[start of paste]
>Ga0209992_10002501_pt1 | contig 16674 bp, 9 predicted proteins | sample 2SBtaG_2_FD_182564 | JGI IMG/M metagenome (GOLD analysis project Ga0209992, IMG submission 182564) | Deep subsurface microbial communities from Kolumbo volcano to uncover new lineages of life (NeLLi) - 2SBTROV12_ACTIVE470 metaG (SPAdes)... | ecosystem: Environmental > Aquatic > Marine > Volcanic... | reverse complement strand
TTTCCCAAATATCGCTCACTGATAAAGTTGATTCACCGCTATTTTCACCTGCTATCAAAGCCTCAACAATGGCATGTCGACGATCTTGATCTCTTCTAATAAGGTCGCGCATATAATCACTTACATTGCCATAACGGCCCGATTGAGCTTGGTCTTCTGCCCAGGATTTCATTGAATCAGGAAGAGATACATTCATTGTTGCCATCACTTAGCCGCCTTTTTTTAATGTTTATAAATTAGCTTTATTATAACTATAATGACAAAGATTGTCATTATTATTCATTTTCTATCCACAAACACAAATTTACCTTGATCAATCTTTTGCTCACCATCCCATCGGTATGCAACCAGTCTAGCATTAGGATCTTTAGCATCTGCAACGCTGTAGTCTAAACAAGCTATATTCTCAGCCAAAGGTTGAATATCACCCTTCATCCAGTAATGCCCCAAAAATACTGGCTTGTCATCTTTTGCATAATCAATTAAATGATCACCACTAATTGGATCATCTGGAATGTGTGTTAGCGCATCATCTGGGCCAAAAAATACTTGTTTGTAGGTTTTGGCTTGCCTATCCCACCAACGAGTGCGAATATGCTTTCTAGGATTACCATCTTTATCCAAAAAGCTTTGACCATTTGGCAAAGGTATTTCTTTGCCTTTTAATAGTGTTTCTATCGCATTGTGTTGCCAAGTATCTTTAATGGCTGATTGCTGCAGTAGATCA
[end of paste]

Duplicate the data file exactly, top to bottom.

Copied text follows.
>Ga0209992_10002501_pt1 | contig 16674 bp, 9 predicted proteins | sample 2SBtaG_2_FD_182564 | JGI IMG/M metagenome (GOLD analysis project Ga0209992, IMG submission 182564) | Deep subsurface microbial communities from Kolumbo volcano to uncover new lineages of life (NeLLi) - 2SBTROV12_ACTIVE470 metaG (SPAdes)... | ecosystem: Environmental > Aquatic > Marine > Volcanic... | reverse complement strand
TTTCCCAAATATCGCTCACTGATAAAGTTGATTCACCGCTATTTTCACCTGCTATCAAAGCCTCAACAATGGCATGTCGACGATCTTGATCTCTTCTAATAAGGTCGCGCATATAATCACTTACATTGCCATAACGGCCCGATTGAGCTTGGTCTTCTGCCCAGGATTTCATTGAATCAGGAAGAGATACATTCATTGTTGCCATCACTTAGCCGCCTTTTTTTAATGTTTATAAATTAGCTTTATTATAACTATAATGACAAAGATTGTCATTATTATTCATTTTCTATCCACAAACACAAATTTACCTTGATCAATCTTTTGCTCACCATCCCATCGGTATGCAACCAGTCTAGCATTAGGATCTTTAGCATCTGCAACGCTGTAGTCTAAACAAGCTATATTCTCAGCCAAAGGTTGAATATCACCCTTCATCCAGTAATGCCCCAAAAATACTGGCTTGTCATCTTTTGCATAATCAATTAAATGATCACCACTAATTGGATCATCTGGAATGTGTGTTAGCGCATCATCTGGGCCAAAAAATACTTGTTTGTAGGTTTTGGCTTGCCTATCCCACCAACGAGTGCGAATATGCTTTCTAGGATTACCATCTTTATCCAAAAAGCTTTGACCATTTGGCAAAGGTATTTCTTTGCCTTTTAATAGTGTTTCTATCGCATTGTGTTGCCAAGTATCTTTAATGGCTGATTGCTGCAGTAGATCA